FELTON, Justice, dissenting. Certiorari was granted in this case on motion for a reconsideration after the original petition was denied. In my opinion the writ was not granted improvidently because it raised questions of public gravity and importance because it raised questions whether the evidence demanded a finding whether the award was authorized under the evidence in the case and whether there were conflicts in the decisions of the Court of Appeals and conflicts between decisions of the Court of Appeals and of this court, which questions alone are of gravity and importance. A dismissal of the certiorari as improvidently granted leaves the bar and the public completely in the dark as to what the issues in this case involve. It is my opinion that when this court grants the writ of certiorari it is duty bound to decide the case on its merits one way or the other unless the opinion of the Court of Appeals shows on its face that without any question of a doubt it is correct and not reasonably subject to the objections raised. The judgment of the Court of Appeals should be reversed for two reasons.
Fidel. &c. Co. v. Skinner, 188 Ga. 823 (5 SE2d 9)
and American Mut. Liab. Ins. Co. v. Curry, 187 Ga. 342
, 353 (200 SE 150
). In these two cases the employee did not pay the employer for personal uses of the vehicle. In Travelers Ins. Co. v. Ross, 110 Ga. App. 312 (138 SE2d 474)
and Roper v. American Mut. Ins. Companies, 69 Ga. App. 726 (26 SE2d 488)
the Court of Appeals held that accidents involving employees in vehicles furnished to the employees (and not paid for by the employees for personal use) en route home were not compensable. American Hardware Mut. Ins. Co. v. Burt, 103 Ga. App. 811
, 815 (120 SE2d 797
) involved a situation where the employee was under orders and control of the employer while en route home on the employer's motorcycle. The accident did not occur while the employee was in the course of his employment and the judgment of the Court of Appeals should be reversed.
2. The judgment of the Court of Appeals should also be reversed because the circumstantial evidence, which is the only kind there is as to the cause of death, points indifferently to the conclusions (1) that the heart attack occurred before the employee's car struck the tree and (2) that the heart attack occurred after the car struck the tree. Where circumstantial evidence (uncontradicted) points to two opposing theories it proves nothing and the party having the burden of proof cannot recover. 30 AmJur2d 1121, Evidence, 1091; 32A CJS 639, 748, Evidence, 1019 (b), 1039. See Court of Appeals cases so holding, cited in my special concurrence in the Court of Appeals, McCarty v. National Life &c. Ins. Co., 107 Ga. App. 178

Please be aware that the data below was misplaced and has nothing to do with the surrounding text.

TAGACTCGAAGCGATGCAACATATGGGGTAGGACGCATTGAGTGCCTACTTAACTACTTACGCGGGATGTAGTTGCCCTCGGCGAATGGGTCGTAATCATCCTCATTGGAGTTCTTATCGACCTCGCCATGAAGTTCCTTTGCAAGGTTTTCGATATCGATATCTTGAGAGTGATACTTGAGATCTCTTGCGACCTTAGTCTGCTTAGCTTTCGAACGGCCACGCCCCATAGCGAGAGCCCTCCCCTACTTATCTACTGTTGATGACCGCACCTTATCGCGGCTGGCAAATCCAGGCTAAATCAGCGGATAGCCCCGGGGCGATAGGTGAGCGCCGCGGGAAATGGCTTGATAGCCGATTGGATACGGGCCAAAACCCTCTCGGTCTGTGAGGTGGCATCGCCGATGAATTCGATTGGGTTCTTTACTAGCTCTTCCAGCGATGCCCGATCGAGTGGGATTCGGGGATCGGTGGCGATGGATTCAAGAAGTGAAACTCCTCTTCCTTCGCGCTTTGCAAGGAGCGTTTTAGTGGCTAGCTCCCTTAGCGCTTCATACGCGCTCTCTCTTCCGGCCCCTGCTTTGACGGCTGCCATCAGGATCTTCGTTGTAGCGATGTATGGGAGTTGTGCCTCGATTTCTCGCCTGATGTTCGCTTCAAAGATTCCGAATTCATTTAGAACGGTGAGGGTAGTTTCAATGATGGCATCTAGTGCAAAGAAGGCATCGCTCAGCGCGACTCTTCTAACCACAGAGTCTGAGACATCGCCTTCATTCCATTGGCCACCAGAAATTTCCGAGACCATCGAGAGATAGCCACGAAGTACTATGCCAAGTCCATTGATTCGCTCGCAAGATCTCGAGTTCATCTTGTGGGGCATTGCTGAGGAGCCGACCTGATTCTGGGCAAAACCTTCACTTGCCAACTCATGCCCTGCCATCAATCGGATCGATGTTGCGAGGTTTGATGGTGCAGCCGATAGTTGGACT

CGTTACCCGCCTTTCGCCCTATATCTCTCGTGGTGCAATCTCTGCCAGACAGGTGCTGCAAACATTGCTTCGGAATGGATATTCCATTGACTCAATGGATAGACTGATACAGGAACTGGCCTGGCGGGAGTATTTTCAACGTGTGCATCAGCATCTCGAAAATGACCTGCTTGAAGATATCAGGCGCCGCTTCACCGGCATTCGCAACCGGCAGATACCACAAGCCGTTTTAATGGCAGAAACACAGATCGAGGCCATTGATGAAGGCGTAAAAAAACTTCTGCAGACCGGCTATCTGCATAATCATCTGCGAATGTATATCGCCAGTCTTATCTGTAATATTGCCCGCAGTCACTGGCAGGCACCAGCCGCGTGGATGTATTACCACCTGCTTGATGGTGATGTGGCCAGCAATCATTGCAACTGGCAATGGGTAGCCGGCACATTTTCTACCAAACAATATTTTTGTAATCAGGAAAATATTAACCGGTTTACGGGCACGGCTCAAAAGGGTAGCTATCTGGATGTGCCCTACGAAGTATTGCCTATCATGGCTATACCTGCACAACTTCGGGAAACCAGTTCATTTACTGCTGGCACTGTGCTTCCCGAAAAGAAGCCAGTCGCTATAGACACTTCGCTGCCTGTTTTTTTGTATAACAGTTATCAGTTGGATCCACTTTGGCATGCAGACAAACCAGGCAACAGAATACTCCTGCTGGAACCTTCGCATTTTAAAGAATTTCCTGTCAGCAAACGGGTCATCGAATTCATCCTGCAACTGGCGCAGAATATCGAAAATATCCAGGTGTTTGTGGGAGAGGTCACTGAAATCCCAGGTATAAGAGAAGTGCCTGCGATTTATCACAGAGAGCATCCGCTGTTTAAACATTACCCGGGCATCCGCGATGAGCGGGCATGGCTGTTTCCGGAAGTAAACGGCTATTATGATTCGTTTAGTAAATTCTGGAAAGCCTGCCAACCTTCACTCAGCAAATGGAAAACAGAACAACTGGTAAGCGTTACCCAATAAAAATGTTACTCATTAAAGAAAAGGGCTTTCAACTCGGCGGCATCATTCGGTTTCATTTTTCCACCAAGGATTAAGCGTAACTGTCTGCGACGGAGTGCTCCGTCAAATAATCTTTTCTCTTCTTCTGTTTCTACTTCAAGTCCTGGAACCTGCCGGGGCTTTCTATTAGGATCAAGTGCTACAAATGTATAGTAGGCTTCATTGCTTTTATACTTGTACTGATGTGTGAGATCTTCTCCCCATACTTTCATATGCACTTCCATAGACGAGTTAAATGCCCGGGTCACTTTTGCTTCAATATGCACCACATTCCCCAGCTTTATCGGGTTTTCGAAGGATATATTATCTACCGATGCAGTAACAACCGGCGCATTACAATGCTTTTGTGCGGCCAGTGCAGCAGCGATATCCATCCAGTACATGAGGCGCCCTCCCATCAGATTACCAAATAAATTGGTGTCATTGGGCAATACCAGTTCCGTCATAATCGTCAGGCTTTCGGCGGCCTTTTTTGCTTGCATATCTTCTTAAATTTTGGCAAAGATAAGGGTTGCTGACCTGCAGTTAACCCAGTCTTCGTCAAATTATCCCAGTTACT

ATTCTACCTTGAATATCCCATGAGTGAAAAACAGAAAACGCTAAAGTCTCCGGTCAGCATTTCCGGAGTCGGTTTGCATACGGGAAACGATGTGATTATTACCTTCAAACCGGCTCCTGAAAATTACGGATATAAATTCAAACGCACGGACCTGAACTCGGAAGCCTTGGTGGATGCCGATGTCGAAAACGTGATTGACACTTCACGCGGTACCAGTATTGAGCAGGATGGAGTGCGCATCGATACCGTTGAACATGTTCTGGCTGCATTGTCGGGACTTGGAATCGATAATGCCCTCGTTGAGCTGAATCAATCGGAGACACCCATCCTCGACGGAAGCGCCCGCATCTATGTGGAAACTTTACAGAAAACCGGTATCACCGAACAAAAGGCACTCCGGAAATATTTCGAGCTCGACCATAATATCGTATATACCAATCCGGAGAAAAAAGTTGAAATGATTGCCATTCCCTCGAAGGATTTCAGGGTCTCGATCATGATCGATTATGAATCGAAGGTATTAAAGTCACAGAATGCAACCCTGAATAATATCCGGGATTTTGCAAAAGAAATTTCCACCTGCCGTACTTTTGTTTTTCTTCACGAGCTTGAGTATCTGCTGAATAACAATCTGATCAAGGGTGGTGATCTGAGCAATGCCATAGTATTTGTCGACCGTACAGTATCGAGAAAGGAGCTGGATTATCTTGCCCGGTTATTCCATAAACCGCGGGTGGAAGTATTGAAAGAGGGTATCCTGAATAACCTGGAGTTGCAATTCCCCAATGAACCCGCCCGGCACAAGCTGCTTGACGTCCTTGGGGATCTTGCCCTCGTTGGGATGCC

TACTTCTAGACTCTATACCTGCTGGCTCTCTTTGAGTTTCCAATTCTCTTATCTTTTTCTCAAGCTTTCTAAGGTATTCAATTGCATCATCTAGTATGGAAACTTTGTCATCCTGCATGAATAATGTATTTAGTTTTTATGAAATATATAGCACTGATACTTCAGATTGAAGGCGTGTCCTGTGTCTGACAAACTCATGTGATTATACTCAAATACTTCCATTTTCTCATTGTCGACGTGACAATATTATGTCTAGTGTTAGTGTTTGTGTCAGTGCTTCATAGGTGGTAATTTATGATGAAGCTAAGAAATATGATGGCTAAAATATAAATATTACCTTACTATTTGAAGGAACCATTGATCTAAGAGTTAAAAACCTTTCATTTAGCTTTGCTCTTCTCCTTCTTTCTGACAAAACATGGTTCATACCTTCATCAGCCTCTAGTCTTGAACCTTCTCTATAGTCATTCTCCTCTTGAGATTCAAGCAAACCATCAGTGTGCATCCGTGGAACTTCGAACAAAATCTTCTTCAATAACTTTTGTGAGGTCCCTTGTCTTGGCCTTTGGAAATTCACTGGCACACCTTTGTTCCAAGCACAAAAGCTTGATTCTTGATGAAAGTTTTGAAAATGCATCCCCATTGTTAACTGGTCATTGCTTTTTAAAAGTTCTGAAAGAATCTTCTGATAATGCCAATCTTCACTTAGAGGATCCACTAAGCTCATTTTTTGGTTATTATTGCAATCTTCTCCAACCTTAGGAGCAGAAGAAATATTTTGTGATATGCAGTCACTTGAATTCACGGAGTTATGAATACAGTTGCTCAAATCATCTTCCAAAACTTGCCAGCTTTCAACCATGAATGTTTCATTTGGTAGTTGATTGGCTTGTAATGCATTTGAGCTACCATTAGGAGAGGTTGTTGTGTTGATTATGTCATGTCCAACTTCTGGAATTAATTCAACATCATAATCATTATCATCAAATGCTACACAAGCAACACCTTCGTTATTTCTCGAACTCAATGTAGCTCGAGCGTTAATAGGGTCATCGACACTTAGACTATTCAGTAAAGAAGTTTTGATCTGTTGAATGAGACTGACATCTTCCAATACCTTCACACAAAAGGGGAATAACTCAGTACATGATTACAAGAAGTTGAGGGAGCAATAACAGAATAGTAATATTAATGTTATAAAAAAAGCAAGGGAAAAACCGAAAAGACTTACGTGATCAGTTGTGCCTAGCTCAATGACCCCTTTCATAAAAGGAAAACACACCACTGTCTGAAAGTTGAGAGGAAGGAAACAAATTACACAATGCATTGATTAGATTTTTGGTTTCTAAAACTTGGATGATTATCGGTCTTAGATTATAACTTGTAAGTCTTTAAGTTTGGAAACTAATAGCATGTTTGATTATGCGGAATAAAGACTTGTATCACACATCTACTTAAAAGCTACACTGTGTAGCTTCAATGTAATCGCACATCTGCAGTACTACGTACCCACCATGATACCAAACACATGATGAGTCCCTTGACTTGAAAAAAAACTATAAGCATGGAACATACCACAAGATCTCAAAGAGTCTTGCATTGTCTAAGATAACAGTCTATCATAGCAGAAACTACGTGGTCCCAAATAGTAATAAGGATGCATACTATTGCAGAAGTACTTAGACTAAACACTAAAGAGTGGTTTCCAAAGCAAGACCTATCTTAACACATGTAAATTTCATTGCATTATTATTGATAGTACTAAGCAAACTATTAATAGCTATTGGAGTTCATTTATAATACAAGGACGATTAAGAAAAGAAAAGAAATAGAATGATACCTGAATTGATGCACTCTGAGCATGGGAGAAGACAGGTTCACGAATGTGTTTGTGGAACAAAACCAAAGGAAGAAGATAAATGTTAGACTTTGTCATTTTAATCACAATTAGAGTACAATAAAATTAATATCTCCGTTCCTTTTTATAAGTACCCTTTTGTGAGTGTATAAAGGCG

, 188 (129 SE2d 408
). See Ladson Motor Co. v. Croft, 212 Ga. 275
, 277 (92 SE2d 103
) where this court approved the principle above stated, and which did not merely hold that the circumstances "authorized a reasonable inference to the contrary" as the Court of Appeals held in McCarty.
The Court of Appeals erred in holding that the record shows that there was some testimony that the employee sustained a blow on the head and that there was expert opinion testimony which the hearing officer could decide was sufficient to authorize the finding that the collision caused the heart attack. The claimant wife testified that she saw an indentation on her husband's right forehead after his death--not that he received a blow. A hypothetical question to Dr. Carter by the claimant's attorney included the unproved facts that the employee's forehead contained a "bruise," and that the employee was having angina before the collision. The expert evidence by Dr. Carter was that it was equally as probable that the employee sustained his heart attack prior to the collision as it was that the heart attack occurred subsequently to the collision. Another hypothetical question, to Dr. Cooper, included a fact not proved, to wit, that the deceased had a trauma to his chest. Dr. Cooper testified that assuming that the employee sustained a "sufficient" trauma to his chest from the collision to cause a contusion of the heart such trauma could have produced death. Without enough facts to base his hypothetical answer on, Dr. Cooper's conclusion was pure speculation.